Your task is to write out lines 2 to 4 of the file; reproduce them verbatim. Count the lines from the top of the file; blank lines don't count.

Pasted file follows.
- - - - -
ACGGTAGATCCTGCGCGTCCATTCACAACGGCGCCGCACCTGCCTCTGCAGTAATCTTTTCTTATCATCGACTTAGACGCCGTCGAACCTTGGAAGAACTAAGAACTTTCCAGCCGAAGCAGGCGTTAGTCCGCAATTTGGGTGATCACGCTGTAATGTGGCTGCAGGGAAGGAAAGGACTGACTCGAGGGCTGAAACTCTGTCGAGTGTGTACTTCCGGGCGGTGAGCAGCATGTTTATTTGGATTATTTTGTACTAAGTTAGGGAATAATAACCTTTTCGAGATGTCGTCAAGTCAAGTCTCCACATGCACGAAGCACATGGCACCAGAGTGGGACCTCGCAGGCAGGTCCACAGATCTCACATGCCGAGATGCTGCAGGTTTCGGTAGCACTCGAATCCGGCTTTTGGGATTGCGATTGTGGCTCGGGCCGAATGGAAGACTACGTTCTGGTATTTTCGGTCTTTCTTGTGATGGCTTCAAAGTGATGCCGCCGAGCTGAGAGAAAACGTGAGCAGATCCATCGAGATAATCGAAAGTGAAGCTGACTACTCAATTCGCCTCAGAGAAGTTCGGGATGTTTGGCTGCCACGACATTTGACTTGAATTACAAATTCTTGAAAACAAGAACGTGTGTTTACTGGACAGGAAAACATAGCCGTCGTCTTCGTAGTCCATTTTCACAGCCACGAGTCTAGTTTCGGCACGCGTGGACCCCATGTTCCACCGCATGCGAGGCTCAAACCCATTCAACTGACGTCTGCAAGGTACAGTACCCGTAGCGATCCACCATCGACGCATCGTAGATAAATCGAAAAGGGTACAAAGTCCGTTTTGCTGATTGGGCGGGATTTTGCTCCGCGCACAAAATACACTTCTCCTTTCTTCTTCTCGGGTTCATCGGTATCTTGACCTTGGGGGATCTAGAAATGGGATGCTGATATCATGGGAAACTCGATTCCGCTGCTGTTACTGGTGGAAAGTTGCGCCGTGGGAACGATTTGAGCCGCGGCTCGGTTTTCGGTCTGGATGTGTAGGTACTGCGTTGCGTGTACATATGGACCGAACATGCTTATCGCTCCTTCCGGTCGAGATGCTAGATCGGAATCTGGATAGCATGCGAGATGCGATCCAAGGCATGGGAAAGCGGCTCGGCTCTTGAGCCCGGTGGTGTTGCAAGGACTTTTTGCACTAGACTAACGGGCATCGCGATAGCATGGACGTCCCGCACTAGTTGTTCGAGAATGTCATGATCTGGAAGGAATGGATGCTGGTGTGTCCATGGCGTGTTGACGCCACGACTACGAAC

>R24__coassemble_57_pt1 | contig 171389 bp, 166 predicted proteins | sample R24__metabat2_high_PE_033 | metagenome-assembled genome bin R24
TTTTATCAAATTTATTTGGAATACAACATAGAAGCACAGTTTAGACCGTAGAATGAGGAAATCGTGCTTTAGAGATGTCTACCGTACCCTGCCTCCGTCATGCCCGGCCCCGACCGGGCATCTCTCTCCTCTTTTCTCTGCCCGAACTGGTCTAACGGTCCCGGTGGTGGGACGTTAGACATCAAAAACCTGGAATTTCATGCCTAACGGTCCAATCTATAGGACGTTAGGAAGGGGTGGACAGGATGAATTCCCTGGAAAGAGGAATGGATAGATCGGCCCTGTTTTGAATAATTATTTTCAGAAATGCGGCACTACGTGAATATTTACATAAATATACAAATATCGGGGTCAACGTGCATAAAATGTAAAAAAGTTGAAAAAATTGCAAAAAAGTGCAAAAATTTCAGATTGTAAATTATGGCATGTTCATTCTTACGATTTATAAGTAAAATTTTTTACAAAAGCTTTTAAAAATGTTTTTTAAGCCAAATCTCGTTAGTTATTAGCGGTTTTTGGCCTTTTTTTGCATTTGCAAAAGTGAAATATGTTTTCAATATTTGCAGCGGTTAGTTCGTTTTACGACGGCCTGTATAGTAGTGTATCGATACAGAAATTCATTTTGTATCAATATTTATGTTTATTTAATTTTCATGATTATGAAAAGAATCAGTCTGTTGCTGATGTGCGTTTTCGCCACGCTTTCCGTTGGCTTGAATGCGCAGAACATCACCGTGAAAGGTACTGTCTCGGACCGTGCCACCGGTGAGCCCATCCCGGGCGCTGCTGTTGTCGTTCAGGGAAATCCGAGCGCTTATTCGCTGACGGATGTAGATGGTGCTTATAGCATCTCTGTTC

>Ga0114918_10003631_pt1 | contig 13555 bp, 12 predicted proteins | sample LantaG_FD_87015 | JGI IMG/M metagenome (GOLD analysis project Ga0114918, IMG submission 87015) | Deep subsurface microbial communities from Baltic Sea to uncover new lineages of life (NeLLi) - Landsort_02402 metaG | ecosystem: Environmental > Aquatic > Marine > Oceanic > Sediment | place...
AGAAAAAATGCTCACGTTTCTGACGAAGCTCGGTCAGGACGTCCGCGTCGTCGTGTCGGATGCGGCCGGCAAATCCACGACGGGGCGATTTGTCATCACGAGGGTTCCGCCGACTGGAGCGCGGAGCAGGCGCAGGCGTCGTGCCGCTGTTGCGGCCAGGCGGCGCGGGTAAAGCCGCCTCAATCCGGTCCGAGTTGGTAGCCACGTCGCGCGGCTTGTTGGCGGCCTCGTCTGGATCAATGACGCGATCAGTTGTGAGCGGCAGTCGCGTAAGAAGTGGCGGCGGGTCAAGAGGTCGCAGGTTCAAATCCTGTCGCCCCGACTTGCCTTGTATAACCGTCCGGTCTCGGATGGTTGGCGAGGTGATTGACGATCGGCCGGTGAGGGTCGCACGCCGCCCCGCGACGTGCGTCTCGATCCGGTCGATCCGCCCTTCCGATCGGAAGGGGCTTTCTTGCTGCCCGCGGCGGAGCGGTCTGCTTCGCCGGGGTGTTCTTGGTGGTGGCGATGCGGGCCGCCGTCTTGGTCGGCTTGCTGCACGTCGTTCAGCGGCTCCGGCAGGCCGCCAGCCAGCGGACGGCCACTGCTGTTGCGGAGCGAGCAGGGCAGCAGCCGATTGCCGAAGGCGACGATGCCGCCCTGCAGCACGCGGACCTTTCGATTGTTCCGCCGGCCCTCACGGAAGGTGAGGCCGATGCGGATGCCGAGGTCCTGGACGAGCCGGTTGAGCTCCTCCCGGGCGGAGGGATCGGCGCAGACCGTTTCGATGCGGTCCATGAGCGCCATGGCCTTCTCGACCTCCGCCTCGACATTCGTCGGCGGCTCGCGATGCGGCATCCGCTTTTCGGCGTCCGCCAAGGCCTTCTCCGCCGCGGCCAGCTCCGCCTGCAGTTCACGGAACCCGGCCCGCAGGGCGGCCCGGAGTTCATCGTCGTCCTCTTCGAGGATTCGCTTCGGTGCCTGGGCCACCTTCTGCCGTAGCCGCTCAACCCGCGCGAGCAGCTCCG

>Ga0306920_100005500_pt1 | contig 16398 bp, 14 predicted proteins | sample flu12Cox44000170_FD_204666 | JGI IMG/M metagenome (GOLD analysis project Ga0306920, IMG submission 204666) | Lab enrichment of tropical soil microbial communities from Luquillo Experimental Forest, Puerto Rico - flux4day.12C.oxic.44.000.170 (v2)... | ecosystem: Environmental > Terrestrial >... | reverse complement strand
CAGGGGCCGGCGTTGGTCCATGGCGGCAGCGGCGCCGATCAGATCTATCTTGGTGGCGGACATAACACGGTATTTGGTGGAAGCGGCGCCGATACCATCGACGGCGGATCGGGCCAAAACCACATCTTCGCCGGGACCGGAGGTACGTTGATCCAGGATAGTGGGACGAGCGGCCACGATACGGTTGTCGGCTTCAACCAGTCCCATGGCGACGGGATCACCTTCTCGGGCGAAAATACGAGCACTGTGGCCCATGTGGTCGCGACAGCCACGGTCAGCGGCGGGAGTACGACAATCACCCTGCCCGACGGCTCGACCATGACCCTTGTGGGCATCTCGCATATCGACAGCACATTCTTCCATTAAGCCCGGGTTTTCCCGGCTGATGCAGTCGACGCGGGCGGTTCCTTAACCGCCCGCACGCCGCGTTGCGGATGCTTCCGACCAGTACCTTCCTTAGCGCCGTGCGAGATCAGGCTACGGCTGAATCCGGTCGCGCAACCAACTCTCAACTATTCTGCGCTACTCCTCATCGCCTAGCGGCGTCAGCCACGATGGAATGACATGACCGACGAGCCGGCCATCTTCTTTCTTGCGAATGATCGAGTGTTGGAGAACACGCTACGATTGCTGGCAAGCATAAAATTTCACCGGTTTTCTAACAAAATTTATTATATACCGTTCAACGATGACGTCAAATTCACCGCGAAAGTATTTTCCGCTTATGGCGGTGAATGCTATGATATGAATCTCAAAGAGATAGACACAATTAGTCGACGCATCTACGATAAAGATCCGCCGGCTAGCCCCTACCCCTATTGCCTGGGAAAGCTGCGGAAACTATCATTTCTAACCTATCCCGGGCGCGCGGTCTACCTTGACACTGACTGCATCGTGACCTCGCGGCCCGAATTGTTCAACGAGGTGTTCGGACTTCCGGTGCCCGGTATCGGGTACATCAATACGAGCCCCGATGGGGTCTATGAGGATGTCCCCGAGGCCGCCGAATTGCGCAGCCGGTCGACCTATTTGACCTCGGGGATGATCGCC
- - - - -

>R24__coassemble_57_pt1 | contig 171389 bp, 166 predicted proteins | sample R24__metabat2_high_PE_033 | metagenome-assembled genome bin R24
TTTTATCAAATTTATTTGGAATACAACATAGAAGCACAGTTTAGACCGTAGAATGAGGAAATCGTGCTTTAGAGATGTCTACCGTACCCTGCCTCCGTCATGCCCGGCCCCGACCGGGCATCTCTCTCCTCTTTTCTCTGCCCGAACTGGTCTAACGGTCCCGGTGGTGGGACGTTAGACATCAAAAACCTGGAATTTCATGCCTAACGGTCCAATCTATAGGACGTTAGGAAGGGGTGGACAGGATGAATTCCCTGGAAAGAGGAATGGATAGATCGGCCCTGTTTTGAATAATTATTTTCAGAAATGCGGCACTACGTGAATATTTACATAAATATACAAATATCGGGGTCAACGTGCATAAAATGTAAAAAAGTTGAAAAAATTGCAAAAAAGTGCAAAAATTTCAGATTGTAAATTATGGCATGTTCATTCTTACGATTTATAAGTAAAATTTTTTACAAAAGCTTTTAAAAATGTTTTTTAAGCCAAATCTCGTTAGTTATTAGCGGTTTTTGGCCTTTTTTTGCATTTGCAAAAGTGAAATATGTTTTCAATATTTGCAGCGGTTAGTTCGTTTTACGACGGCCTGTATAGTAGTGTATCGATACAGAAATTCATTTTGTATCAATATTTATGTTTATTTAATTTTCATGATTATGAAAAGAATCAGTCTGTTGCTGATGTGCGTTTTCGCCACGCTTTCCGTTGGCTTGAATGCGCAGAACATCACCGTGAAAGGTACTGTCTCGGACCGTGCCACCGGTGAGCCCATCCCGGGCGCTGCTGTTGTCGTTCAGGGAAATCCGAGCGCTTATTCGCTGACGGATGTAGATGGTGCTTATAGCATCTCTGTTC

>Ga0114918_10003631_pt1 | contig 13555 bp, 12 predicted proteins | sample LantaG_FD_87015 | JGI IMG/M metagenome (GOLD analysis project Ga0114918, IMG submission 87015) | Deep subsurface microbial communities from Baltic Sea to uncover new lineages of life (NeLLi) - Landsort_02402 metaG | ecosystem: Environmental > Aquatic > Marine > Oceanic > Sediment | place...